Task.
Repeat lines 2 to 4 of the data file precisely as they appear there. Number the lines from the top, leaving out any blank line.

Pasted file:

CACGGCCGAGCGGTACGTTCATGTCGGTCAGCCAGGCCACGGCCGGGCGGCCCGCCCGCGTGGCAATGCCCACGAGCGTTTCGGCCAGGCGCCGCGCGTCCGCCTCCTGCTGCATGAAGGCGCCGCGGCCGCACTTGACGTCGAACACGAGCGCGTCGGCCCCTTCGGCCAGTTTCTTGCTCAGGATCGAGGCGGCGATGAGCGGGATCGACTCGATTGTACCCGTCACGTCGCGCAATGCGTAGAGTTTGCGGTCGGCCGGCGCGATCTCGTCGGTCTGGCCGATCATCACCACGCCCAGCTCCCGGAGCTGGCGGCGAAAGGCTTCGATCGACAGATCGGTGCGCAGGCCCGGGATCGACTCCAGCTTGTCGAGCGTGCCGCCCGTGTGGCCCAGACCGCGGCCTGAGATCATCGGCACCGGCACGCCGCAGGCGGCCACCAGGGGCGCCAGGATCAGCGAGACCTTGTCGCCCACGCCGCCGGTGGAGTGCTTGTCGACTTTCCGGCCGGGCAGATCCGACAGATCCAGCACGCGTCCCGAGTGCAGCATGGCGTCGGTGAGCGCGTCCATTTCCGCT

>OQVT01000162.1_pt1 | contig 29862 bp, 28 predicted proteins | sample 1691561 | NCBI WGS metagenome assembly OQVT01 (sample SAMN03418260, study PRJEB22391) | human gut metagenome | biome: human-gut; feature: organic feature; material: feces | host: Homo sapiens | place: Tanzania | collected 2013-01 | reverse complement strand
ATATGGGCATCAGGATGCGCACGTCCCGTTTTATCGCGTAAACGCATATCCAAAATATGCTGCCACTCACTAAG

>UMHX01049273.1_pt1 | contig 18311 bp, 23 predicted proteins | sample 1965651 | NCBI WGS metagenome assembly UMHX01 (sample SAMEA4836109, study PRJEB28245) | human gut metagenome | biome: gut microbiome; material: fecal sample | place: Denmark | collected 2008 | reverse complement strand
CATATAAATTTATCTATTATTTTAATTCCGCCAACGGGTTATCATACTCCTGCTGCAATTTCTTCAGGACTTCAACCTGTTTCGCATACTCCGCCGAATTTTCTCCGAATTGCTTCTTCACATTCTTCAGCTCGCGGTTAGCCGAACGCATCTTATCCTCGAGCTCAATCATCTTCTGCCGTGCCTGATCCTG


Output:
>OQVT01000162.1_pt1 | contig 29862 bp, 28 predicted proteins | sample 1691561 | NCBI WGS metagenome assembly OQVT01 (sample SAMN03418260, study PRJEB22391) | human gut metagenome | biome: human-gut; feature: organic feature; material: feces | host: Homo sapiens | place: Tanzania | collected 2013-01 | reverse complement strand
ATATGGGCATCAGGATGCGCACGTCCCGTTTTATCGCGTAAACGCATATCCAAAATATGCTGCCACTCACTAAG

>UMHX01049273.1_pt1 | contig 18311 bp, 23 predicted proteins | sample 1965651 | NCBI WGS metagenome assembly UMHX01 (sample SAMEA4836109, study PRJEB28245) | human gut metagenome | biome: gut microbiome; material: fecal sample | place: Denmark | collected 2008 | reverse complement strand